Monday, February 13, 2023

I Hope the Aliens Like Mustard

Sooooo....anyone else feel like we are living the real world version of Independence Day yet? I don't know what to think, but I do know that, if the situation occurs, I won't be hanging out on top of any tall buildings with a welcome sign. That seems overly needy; better to play it cool, like yo, 'sup?

Anyhoodle, while the good people of Montana and Canada were on UFO watch, I was practicing denial by baking. I made another loaf of bread, and, since I was already in the kitchen, I decided to try my hand at homemade mustard. Because I saw it on TikTok, you see. In between all the videos of Doomsday Prophesies, naturally.

So, how do you make mustard and why is it superior to simply cracking open a bottle or jar of the store stuff? Because it is; you're just going to have to trust me on this.

I made two different types of mustard: smooth yellow and grainy brown. I got both the yellow and brown seeds on Amazon.

The brown mustard recipe required an overnight soaking in a water and vinegar solution; a mustard douche, if you will (yeah, I went there). You can use any type of vinegar, so I pulled what I had on hand out of the pantry. Folks? I didn't realize I had so many options; the time to further purge the pantry is nigh.

I finally settled on a batch made with red wine vinegar, for which I used this ancient bottle of organic Rao's, unearthed from the very deepest, darkest regions of the pantry. Since vinegar doesn't spoil, I figured using a vintage bottle wouldn't kill us.

For the second batch, I used this super-bougie Prosecco white wine vinegar. I think I purchased it originally for homemade salad dressing, which I clearly never made since it was unopened and unused. I tend to do that, a lot.

The first step is to add equal portions of yellow and brown seeds into jars. I used the wax-paper funnel method for this.

Once the seeds are in the jars, you add water and vinegar and allow the seeds to set overnight, or longer, so the seeds can absorb the douche liquid. 

With that done, I turned my attention to the yellow mustard, which required a different technique and more ingredients, including paprika, onion powder, cinnamon, garlic powder, and turmeric.

The recipe also requires that the mustard seeds be ground into powder (you can also purchase ground mustard for this recipe, but it is more expensive, and, while far less time consuming, generally a whole lot less fun). I used my trusty Ninja for the blending of the seeds.

Once the seeds are ground, you add them to the spices in a saucepan over low heat, pour in some water, and a tablespoon of honey, and whisk for about 30-40 minutes.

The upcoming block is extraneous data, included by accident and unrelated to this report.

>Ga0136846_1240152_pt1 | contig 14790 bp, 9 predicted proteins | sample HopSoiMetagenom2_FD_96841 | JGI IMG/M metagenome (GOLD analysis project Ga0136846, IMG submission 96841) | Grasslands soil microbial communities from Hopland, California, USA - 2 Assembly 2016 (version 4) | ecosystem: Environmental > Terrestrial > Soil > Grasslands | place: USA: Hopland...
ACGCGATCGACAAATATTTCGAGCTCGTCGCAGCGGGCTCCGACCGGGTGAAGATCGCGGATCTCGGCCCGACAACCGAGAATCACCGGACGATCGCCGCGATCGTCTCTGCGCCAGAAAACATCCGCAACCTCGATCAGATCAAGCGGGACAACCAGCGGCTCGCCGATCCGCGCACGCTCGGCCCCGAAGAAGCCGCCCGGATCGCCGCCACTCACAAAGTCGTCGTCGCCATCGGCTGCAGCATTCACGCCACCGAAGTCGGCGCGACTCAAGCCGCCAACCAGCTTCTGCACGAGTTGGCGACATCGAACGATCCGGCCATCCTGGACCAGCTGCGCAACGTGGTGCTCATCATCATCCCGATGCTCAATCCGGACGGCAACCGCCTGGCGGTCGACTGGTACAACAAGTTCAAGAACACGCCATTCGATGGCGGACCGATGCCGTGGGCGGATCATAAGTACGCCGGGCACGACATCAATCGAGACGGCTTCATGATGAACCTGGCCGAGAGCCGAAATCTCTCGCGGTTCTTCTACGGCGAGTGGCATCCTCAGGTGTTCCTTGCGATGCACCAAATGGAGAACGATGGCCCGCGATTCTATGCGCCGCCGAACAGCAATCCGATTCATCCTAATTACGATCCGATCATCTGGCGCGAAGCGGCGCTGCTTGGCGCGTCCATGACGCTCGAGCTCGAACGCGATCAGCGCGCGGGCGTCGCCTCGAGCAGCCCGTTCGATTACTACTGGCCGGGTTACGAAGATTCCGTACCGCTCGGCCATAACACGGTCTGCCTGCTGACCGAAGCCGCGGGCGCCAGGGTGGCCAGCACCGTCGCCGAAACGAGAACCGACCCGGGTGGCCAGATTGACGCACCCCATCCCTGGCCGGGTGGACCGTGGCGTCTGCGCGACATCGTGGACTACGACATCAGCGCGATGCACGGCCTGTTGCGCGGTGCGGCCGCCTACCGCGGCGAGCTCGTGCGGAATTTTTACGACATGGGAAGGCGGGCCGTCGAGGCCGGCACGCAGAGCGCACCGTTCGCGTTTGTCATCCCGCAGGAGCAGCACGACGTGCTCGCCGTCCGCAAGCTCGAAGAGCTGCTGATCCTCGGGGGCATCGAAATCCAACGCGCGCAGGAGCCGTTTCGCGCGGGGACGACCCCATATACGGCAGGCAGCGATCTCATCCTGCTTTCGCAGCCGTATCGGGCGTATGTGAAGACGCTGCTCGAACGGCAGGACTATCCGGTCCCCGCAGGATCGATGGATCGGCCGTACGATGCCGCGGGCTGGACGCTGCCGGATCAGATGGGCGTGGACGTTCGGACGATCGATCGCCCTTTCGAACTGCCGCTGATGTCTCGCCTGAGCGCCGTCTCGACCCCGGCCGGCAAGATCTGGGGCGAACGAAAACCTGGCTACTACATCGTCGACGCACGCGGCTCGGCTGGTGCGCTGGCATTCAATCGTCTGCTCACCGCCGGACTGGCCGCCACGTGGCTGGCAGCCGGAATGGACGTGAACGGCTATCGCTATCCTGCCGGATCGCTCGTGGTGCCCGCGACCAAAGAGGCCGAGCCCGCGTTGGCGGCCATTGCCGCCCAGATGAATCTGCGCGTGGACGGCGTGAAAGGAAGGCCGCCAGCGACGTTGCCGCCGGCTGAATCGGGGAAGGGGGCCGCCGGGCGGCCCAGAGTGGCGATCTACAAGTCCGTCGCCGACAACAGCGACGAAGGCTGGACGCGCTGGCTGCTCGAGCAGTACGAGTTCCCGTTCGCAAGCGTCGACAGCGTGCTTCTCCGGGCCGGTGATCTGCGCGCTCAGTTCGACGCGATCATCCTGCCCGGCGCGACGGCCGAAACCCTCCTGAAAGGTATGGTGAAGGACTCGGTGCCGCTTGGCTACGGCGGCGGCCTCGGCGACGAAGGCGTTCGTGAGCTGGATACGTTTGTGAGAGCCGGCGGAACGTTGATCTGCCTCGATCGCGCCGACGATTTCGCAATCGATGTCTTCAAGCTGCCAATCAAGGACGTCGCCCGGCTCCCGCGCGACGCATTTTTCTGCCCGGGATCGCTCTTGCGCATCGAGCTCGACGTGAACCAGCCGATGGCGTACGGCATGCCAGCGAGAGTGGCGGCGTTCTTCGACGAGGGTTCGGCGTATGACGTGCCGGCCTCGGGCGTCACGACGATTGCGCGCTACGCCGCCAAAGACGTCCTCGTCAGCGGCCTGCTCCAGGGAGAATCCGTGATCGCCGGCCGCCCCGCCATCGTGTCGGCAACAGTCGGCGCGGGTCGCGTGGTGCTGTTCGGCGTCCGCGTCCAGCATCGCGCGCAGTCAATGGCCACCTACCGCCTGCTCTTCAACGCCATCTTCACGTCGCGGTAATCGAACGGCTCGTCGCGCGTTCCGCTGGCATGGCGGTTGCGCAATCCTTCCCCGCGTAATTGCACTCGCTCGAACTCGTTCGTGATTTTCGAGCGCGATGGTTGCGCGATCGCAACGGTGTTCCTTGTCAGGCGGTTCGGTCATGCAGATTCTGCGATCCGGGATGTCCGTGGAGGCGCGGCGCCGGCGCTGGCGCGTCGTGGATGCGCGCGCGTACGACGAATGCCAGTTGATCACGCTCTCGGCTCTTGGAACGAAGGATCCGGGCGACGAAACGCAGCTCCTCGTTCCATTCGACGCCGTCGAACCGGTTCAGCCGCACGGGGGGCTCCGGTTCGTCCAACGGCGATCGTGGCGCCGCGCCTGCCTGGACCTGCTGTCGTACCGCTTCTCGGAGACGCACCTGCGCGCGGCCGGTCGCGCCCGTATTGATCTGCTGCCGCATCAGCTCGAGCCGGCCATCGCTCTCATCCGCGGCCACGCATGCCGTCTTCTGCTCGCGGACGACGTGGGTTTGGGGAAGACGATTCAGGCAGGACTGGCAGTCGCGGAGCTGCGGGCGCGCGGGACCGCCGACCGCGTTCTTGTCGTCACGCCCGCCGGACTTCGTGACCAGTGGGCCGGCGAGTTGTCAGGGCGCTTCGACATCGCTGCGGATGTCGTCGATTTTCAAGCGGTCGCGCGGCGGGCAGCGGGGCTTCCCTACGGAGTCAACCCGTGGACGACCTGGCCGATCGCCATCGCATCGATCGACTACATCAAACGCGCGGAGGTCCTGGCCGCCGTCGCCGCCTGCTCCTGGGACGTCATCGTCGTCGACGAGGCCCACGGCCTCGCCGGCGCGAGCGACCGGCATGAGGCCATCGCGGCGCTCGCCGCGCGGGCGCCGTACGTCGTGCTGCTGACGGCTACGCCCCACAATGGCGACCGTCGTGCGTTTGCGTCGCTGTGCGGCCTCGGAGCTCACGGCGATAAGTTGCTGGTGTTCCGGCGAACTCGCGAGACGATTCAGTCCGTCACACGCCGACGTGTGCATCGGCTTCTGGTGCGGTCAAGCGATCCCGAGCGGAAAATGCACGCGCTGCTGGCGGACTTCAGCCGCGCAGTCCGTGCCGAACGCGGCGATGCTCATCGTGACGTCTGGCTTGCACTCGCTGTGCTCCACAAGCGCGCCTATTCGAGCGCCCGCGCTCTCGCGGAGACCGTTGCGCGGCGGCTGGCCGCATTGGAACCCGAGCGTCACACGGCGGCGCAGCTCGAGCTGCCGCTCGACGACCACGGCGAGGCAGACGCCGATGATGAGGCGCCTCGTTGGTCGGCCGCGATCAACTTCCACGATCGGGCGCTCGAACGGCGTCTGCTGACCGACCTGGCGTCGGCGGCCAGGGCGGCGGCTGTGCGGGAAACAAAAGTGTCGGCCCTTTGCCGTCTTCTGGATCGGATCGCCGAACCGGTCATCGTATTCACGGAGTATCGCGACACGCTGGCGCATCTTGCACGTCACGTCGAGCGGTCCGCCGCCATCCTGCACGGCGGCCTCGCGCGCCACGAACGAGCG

When the time is up, add apple cider vinegar (any vinegar will do), and continue to cook for another few minutes.

I had a cute kitchen helper; you might want to get one, too.

If the mustard seems too thick, whisk in water, a little at a time, until you reach your preferred consistency.

Allow to cool to room temperature, then place in jars. Mustard will keep in the fridge for up to six months. Also, mustard can be bitter on it's birthday (direct quote from the Mustard Lady on TikTok), so let it mellow for a few days before you use it.

Once our mustard-making adventures were done, Mom and I went to Hooterville to take in a movie (Hugh was on the Front Range, at wrestling Regionals). We saw 80 For Brady and it was really cute. Very wholesome, funny, and just long enough for old people to sit in theater seats, according to Mom.

Sunday afternoon, I finished the brown mustard, which had been brining for a full 24 hours, so the seeds were nice and swollen.

The process was pretty simple: drain off most of the liquid and discard (it will be bitter). Add seeds and a splash of fresh vinegar to a blending appliance (I tried to use my Kitchenaid mini, but the damn thing refused to work, so I ended up going with Plan B, which was my Ninja. The Ninja was up to the task, but it took longer than the mini would have taken. Looks like momma needs a new mini). Blend to desired consistency, adding vinegar as needed.

Scoop into jars and refrigerate for several days to mellow before using.

Each of my recipes made a large enough batch for sharing, which is how I intend to use my mustard.

On a totally different note, since I've been spending so much time in the kitchen, I decided to give my larger Kitchenaid mixer a make-over. I purchased decals on Amazon and went to town. I'm happy with the result (also, if you're starting to think that I am overly spoiled in the kitchen appliance arena, you would be correct. This is what happens when one's husband owns a hardware store; appliances for every gift-giving occasion!).

And, that wraps up the first weekend of the alien invasion, if that is indeed what's happening. Anyone have that on their 2023 Doomsday Bingo card? A straight Bingo wins you a jar of mustard; yellow or brown, your choice!

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